Print Friendly, PDF & Email

We thought we’d ‘chick’ out the chickpea because they have some unique benefits, especially for people living with diabetes. Also known as garbanzo beans, chickpeas belong to the legume family and like their cousins, they are high in protein, rich in fibre, an excellent source of folate, and a good source of iron, phosphorous, copper and zinc. And to top it off, they have a low GI (40). Their neutral, nutty flavour blends into the background in a smorgasbord of dishes including curries, soups, stews and salads. They are famously used to make hummus, but try them dry roasted with herbs and spices for a crunchy snack.

They can help people living with diabetes by: 

  • Improving glycaemic control: Research has demonstrated that people who eat 5 cups of chickpeas or other legumes a week have improved fasting blood glucose levels (FBG), fasting blood insulin (FBI) and HbA1c (which reflects the average blood glucose levels over the past 3 months). A great example of what you eat influencing the important numbers discussed in your doctor’s office.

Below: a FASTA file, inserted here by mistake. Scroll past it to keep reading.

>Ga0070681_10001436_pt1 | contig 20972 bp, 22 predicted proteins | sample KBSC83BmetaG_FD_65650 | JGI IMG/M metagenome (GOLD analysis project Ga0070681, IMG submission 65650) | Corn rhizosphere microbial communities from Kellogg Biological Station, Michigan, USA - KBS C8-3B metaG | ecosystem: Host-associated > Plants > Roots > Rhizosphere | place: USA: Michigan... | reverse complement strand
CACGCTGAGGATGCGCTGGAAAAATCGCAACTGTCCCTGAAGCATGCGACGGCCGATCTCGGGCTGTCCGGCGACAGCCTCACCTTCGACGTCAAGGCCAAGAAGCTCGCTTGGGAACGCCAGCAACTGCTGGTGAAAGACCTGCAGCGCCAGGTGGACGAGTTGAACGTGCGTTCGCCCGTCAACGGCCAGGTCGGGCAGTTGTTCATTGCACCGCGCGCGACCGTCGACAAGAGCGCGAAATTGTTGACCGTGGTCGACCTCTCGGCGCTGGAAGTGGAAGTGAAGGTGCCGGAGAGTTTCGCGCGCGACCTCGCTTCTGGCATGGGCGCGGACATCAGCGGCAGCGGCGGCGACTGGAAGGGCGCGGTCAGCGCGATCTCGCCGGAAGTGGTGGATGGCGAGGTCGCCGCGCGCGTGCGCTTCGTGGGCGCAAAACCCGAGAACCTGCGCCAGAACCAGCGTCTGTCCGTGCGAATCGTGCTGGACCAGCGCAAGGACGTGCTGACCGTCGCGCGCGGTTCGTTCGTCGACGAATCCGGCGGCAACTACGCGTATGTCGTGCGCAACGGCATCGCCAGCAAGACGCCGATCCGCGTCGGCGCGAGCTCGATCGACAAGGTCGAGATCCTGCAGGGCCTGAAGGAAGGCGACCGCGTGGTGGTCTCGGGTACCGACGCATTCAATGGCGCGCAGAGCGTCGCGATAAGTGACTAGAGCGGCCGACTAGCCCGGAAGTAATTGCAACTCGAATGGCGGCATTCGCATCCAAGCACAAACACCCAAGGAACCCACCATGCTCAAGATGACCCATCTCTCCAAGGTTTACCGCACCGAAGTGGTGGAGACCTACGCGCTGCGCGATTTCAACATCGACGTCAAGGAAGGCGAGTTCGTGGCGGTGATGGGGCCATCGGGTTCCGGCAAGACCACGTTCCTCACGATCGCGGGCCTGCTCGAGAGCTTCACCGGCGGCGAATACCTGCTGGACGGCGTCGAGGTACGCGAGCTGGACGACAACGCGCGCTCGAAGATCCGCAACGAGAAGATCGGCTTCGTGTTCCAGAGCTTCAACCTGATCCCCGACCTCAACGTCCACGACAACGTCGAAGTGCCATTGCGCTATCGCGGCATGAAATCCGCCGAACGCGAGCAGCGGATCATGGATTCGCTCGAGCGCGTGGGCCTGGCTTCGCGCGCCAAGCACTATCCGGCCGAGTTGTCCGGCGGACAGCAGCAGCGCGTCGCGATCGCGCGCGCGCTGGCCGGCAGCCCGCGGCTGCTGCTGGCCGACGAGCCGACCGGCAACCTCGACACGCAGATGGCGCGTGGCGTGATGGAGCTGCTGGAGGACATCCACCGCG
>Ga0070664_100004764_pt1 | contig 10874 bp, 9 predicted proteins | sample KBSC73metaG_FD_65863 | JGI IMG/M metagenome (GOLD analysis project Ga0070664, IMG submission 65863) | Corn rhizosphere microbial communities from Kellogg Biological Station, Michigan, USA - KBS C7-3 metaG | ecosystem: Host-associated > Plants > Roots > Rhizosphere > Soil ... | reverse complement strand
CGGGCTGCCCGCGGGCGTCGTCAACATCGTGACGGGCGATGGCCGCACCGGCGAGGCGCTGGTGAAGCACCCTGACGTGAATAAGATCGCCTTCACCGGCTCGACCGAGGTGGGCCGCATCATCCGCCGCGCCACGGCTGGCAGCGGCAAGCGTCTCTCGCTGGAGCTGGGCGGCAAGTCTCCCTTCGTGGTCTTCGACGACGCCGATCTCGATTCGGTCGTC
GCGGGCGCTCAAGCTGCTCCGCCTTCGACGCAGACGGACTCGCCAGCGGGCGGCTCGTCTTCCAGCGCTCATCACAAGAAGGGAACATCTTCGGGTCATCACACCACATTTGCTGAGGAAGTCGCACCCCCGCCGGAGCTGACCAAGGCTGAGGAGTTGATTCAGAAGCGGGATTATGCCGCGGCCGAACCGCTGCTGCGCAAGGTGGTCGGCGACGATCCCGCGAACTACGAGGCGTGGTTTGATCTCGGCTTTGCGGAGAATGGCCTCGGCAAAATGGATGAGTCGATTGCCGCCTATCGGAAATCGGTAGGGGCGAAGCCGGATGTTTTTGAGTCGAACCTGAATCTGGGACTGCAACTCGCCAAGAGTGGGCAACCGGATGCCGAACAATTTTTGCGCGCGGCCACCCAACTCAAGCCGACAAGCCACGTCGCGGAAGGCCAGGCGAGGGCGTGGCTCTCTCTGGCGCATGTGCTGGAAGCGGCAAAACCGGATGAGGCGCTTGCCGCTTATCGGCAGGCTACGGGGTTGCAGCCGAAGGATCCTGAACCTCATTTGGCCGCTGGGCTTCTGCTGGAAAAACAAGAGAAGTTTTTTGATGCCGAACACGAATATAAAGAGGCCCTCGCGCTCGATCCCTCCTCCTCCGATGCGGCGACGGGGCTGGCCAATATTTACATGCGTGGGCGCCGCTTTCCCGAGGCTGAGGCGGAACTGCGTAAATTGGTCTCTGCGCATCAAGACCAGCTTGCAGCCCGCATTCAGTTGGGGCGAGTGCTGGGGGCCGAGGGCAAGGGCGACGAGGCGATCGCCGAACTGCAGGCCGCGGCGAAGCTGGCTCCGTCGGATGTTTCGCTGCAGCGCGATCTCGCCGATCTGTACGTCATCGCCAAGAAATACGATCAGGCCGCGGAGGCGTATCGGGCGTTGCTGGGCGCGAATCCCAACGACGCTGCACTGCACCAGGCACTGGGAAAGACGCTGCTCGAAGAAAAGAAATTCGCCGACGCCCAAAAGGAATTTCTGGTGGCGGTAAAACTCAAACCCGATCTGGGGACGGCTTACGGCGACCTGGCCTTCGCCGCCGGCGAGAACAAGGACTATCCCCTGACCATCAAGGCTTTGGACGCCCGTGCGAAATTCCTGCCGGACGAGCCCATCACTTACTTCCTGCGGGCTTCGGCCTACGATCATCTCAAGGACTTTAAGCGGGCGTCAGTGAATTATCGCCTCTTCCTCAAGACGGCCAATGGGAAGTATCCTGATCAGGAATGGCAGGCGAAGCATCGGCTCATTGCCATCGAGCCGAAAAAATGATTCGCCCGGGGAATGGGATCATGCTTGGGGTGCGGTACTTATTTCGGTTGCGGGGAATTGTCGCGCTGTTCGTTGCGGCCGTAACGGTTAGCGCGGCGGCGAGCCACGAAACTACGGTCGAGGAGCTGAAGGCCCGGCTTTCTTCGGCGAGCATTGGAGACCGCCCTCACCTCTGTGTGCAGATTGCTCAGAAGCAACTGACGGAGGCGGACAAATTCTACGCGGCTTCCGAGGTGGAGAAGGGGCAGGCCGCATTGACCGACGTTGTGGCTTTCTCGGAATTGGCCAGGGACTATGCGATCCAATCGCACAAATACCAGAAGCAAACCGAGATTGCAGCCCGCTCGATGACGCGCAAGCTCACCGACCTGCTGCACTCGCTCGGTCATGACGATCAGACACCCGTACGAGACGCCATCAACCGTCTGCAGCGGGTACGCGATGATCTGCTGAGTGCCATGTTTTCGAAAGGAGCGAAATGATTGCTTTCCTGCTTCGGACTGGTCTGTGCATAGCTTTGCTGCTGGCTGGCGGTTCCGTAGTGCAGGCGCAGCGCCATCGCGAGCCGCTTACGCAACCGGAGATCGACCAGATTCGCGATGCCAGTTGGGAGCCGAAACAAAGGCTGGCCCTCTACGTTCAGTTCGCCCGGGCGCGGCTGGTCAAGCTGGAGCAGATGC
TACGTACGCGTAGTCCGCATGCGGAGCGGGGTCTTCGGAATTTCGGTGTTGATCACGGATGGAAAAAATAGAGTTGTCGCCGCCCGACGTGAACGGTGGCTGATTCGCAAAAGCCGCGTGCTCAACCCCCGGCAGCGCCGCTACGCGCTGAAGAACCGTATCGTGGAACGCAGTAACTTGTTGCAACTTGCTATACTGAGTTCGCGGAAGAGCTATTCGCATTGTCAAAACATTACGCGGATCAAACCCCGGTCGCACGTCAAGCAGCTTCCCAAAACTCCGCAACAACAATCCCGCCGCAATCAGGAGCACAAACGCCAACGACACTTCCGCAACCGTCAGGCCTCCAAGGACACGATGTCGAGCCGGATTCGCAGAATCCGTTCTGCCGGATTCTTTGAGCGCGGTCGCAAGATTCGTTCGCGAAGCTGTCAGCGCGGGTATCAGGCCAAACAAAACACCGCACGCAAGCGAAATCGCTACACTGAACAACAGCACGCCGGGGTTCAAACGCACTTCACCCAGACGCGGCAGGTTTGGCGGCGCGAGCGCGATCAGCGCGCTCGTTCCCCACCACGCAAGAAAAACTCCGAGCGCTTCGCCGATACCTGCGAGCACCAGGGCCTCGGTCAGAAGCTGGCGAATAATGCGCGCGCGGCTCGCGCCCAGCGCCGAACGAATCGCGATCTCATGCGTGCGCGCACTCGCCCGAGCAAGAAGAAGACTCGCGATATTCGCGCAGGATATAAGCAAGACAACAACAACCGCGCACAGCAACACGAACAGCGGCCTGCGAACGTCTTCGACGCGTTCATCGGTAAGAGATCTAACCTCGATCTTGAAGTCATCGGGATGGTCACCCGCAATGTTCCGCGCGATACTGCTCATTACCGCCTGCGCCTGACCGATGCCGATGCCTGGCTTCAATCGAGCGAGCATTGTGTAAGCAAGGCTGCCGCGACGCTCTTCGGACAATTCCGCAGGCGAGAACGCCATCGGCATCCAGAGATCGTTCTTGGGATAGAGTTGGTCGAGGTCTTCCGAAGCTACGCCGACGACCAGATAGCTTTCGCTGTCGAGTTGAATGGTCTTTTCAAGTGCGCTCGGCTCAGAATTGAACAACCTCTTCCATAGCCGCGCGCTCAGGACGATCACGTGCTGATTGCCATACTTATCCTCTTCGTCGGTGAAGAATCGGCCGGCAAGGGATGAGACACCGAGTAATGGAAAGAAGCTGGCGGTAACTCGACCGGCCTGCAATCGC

• Reducing obesity risk: Diets that include legumes/pulses help to regulate body weight and reduce obesity risk by improving satiety, or satisfaction after eating. This is great news to achieve the ideal situation of eating fewer calories (kilojoules) but not feeling hungry. 
  • Reducing CVD risk: People living with diabetes are at greater risk of developing cardiovascular disease (CVD). Enjoying chickpeas or other legumes daily can help lower your blood cholesterol and blood pressure, thereby reducing these important cardiovascular disease risk factors. 

 Chickpeas in a nutshell

  • Chickpeas and other legumes/pulses are highly nutritious with many health benefits including diabetes management, reduction of CVD risk and weight management. 
  • Aim to enjoy a serving of versatile beans, chickpeas or lentils every day. 

 Read more:

 Thanks to Rachel Ananin AKA for her assistance with this article.  Nicole Senior     
Nicole Senior is an Accredited Nutritionist, author, consultant, cook, food enthusiast and mother who strives to make sense of nutrition science and delights in making healthy food delicious.   Contact: You can follow her on Twitter, Facebook, Pinterest, Instagram or check out her website.